Addressing gender disparities is crucial for effective climate adaptation and resilience-building efforts, and women's leadership and participation can contribute to more inclusive and sustainable solutions. By promoting gender-responsive policies, challenging harmful stereotypes, and empowering women as agents of change, we can advance both climate and gender justice, creating more equitable and resilient communities for everyone.

It was through this track as well that we became enamoured with the four Barbadian women of the Voices From The Shore Theatre Collective — Michelle Barrow, Sheena Griffith, Margaret Harding, and Sylvia White — who use popular theatre to drive home climate and gender justice messages: “Our climate justice theatre is for the people, by the people, especially marginalised people.”

Members of Barbados’ Voices From The Shore Theatre Collective. Left to right: Sylvia White, Michelle Barrow, Margaret Harding, and Sylvia White. Photo by Dizzanne Billy, used with permission.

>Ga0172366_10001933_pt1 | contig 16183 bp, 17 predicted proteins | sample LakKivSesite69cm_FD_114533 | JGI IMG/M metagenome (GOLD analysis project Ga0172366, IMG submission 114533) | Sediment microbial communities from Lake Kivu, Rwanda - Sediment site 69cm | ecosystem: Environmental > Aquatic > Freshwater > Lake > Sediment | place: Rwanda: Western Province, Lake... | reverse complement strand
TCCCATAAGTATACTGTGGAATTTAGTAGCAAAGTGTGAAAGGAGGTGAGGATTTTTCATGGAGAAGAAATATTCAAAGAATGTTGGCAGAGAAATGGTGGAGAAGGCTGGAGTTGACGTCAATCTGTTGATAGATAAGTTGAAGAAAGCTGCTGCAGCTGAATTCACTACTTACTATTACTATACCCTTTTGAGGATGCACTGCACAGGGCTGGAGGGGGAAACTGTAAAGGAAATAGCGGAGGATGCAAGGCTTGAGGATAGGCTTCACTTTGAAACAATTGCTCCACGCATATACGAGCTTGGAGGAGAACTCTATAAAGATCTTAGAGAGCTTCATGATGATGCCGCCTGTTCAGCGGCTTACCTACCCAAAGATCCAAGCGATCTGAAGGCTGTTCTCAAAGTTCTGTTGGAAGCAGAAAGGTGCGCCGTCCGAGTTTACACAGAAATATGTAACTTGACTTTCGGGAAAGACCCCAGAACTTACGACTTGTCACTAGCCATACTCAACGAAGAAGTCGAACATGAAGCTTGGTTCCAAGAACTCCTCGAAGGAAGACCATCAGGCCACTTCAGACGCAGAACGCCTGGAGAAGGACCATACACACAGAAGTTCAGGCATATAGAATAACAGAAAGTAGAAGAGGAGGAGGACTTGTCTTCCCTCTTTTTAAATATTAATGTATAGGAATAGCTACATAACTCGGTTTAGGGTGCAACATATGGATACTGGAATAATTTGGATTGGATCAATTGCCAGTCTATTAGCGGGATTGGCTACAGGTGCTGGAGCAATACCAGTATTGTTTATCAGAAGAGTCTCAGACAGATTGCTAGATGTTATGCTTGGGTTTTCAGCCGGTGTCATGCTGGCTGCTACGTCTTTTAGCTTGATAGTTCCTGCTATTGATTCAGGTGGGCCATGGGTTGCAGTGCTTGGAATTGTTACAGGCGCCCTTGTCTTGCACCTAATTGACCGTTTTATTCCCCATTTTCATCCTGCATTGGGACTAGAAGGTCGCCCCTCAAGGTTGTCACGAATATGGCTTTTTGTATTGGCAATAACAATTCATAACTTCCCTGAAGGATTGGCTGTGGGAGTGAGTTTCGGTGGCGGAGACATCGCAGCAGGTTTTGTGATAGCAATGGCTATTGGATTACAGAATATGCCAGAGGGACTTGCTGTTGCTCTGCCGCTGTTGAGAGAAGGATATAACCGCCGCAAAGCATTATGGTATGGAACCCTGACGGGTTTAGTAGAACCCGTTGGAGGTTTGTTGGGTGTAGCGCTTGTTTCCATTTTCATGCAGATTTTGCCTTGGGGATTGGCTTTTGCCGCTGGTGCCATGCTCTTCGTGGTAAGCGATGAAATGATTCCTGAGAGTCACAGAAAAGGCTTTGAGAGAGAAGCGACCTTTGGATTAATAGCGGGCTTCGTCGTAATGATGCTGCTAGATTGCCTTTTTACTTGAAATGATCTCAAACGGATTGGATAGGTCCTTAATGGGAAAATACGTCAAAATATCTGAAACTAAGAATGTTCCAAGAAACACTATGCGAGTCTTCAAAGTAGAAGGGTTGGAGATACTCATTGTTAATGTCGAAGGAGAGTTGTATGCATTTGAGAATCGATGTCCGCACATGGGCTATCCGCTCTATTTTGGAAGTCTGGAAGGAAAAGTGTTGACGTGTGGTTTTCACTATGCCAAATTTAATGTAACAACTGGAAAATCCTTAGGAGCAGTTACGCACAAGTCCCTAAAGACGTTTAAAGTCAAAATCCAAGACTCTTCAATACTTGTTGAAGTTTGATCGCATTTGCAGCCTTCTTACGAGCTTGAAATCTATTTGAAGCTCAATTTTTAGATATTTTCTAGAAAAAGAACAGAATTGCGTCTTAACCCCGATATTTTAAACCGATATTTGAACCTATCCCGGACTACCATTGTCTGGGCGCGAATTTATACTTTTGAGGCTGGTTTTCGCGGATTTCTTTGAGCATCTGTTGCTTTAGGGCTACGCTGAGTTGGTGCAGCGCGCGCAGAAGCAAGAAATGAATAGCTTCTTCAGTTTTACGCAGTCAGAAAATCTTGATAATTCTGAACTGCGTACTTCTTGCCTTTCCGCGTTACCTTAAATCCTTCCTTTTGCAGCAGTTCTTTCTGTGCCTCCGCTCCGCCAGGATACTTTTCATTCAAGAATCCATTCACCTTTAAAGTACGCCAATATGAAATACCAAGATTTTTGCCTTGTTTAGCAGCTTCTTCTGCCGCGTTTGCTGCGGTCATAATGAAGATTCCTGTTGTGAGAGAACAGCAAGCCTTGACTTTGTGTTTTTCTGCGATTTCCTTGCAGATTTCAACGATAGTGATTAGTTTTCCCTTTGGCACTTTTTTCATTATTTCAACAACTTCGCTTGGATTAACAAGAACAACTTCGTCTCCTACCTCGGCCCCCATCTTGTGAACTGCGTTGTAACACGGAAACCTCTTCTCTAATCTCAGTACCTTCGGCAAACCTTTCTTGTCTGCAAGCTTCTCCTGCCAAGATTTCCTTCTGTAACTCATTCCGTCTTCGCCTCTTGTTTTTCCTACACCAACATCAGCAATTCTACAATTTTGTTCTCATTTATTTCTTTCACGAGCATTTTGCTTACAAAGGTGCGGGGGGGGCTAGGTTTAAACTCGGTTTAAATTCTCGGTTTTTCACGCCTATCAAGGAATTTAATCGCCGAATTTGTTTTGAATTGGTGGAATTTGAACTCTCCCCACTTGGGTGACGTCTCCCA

Barrow told me that they were inspired to form the group after they realised how far removed government ministers tend to be from the realities of the climate crisis. Voices From The Shore empowers fisherwomen, enabling them to express their concerns while championing climate and gender justice. “We are trying to bring as many people in,” Barrow explained, “because the concerns of the fisherfolk and fisherwomen in the Caribbean need to be shared. We want to educate the public about why fish costs are increasing, the impacts of climate change on fish supply and their livelihoods.”